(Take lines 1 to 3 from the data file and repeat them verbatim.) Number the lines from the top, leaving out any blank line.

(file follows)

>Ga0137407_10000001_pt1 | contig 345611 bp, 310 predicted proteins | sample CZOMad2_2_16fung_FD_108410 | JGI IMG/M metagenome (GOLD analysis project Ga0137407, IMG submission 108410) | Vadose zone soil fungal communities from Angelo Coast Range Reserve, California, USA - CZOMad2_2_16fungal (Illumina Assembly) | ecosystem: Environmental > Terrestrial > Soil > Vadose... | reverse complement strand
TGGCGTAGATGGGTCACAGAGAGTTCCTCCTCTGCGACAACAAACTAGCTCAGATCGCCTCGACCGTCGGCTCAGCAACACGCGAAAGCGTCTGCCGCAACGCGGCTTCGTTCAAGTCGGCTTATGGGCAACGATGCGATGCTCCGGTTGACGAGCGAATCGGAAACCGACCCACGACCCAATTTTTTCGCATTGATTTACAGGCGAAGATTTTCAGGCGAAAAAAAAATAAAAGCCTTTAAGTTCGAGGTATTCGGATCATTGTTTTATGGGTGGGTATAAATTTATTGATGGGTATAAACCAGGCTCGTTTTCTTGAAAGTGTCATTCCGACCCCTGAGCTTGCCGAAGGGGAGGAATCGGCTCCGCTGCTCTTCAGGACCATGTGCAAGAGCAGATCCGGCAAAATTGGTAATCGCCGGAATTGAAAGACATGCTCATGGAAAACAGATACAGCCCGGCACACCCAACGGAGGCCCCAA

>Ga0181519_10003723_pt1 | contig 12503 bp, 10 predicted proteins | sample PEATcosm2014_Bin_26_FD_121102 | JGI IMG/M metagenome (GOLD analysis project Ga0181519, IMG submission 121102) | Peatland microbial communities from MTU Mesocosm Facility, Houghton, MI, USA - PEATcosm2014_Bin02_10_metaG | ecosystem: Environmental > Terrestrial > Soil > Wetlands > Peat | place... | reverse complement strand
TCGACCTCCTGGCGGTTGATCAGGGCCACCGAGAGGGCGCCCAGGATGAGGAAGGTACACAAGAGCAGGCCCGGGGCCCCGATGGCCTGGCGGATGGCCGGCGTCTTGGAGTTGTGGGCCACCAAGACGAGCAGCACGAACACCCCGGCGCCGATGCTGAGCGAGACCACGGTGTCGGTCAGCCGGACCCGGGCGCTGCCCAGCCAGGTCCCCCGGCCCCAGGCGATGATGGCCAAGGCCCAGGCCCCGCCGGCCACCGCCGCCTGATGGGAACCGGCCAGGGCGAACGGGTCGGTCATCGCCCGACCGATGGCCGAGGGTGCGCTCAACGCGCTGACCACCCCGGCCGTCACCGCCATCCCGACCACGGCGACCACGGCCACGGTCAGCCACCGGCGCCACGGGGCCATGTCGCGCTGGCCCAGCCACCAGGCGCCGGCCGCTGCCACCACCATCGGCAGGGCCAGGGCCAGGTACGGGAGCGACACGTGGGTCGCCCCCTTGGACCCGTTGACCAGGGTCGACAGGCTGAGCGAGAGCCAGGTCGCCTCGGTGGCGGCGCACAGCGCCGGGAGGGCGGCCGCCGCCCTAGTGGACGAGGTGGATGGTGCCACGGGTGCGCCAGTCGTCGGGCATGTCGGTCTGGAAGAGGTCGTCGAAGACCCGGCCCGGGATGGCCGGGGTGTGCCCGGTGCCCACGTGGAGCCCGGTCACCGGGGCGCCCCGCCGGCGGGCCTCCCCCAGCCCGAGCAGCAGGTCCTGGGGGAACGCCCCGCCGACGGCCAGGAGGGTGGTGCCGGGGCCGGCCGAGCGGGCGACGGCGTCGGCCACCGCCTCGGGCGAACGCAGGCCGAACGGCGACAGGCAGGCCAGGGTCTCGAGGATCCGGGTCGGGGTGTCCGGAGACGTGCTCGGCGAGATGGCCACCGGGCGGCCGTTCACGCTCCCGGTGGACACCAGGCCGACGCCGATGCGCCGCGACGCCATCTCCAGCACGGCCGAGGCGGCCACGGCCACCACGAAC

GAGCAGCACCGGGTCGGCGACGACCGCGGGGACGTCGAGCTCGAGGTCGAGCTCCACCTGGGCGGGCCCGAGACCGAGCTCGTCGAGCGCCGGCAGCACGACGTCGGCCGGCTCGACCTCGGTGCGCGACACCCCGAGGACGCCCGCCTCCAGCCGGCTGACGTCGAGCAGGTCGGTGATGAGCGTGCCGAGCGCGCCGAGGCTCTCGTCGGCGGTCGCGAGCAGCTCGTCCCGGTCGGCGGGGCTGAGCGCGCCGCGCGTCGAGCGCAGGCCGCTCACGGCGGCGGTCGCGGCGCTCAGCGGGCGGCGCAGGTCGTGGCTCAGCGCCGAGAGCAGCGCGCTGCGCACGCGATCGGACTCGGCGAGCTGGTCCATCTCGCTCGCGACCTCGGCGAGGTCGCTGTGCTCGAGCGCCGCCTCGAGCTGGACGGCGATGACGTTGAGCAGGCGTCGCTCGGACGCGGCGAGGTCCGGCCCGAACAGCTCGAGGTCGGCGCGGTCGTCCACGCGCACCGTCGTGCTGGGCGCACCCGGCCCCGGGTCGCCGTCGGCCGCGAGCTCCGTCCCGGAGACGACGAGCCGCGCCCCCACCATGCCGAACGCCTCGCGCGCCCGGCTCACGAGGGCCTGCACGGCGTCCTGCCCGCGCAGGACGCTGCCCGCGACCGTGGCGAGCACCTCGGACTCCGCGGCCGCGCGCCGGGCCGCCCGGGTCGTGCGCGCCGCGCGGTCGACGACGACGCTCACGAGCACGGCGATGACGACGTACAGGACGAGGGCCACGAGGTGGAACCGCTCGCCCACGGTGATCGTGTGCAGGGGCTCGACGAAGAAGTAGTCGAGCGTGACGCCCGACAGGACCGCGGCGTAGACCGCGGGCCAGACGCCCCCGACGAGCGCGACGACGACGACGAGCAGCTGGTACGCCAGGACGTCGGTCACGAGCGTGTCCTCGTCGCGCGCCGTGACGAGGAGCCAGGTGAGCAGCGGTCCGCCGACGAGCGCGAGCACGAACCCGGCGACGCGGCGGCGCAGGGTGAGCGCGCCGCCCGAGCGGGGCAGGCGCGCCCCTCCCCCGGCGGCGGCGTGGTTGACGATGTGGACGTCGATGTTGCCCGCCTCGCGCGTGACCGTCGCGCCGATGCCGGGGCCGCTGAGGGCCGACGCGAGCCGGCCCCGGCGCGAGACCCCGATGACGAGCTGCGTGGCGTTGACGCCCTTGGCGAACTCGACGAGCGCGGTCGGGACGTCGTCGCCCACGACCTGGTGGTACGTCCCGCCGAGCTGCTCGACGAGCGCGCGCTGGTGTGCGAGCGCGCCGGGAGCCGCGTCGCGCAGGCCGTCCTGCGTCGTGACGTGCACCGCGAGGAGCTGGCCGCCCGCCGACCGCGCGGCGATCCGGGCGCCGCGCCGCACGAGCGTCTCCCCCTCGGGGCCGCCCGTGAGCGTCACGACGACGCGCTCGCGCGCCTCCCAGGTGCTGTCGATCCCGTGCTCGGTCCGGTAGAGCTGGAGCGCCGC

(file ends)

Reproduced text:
>Ga0137407_10000001_pt1 | contig 345611 bp, 310 predicted proteins | sample CZOMad2_2_16fung_FD_108410 | JGI IMG/M metagenome (GOLD analysis project Ga0137407, IMG submission 108410) | Vadose zone soil fungal communities from Angelo Coast Range Reserve, California, USA - CZOMad2_2_16fungal (Illumina Assembly) | ecosystem: Environmental > Terrestrial > Soil > Vadose... | reverse complement strand
TGGCGTAGATGGGTCACAGAGAGTTCCTCCTCTGCGACAACAAACTAGCTCAGATCGCCTCGACCGTCGGCTCAGCAACACGCGAAAGCGTCTGCCGCAACGCGGCTTCGTTCAAGTCGGCTTATGGGCAACGATGCGATGCTCCGGTTGACGAGCGAATCGGAAACCGACCCACGACCCAATTTTTTCGCATTGATTTACAGGCGAAGATTTTCAGGCGAAAAAAAAATAAAAGCCTTTAAGTTCGAGGTATTCGGATCATTGTTTTATGGGTGGGTATAAATTTATTGATGGGTATAAACCAGGCTCGTTTTCTTGAAAGTGTCATTCCGACCCCTGAGCTTGCCGAAGGGGAGGAATCGGCTCCGCTGCTCTTCAGGACCATGTGCAAGAGCAGATCCGGCAAAATTGGTAATCGCCGGAATTGAAAGACATGCTCATGGAAAACAGATACAGCCCGGCACACCCAACGGAGGCCCCAA

>Ga0181519_10003723_pt1 | contig 12503 bp, 10 predicted proteins | sample PEATcosm2014_Bin_26_FD_121102 | JGI IMG/M metagenome (GOLD analysis project Ga0181519, IMG submission 121102) | Peatland microbial communities from MTU Mesocosm Facility, Houghton, MI, USA - PEATcosm2014_Bin02_10_metaG | ecosystem: Environmental > Terrestrial > Soil > Wetlands > Peat | place... | reverse complement strand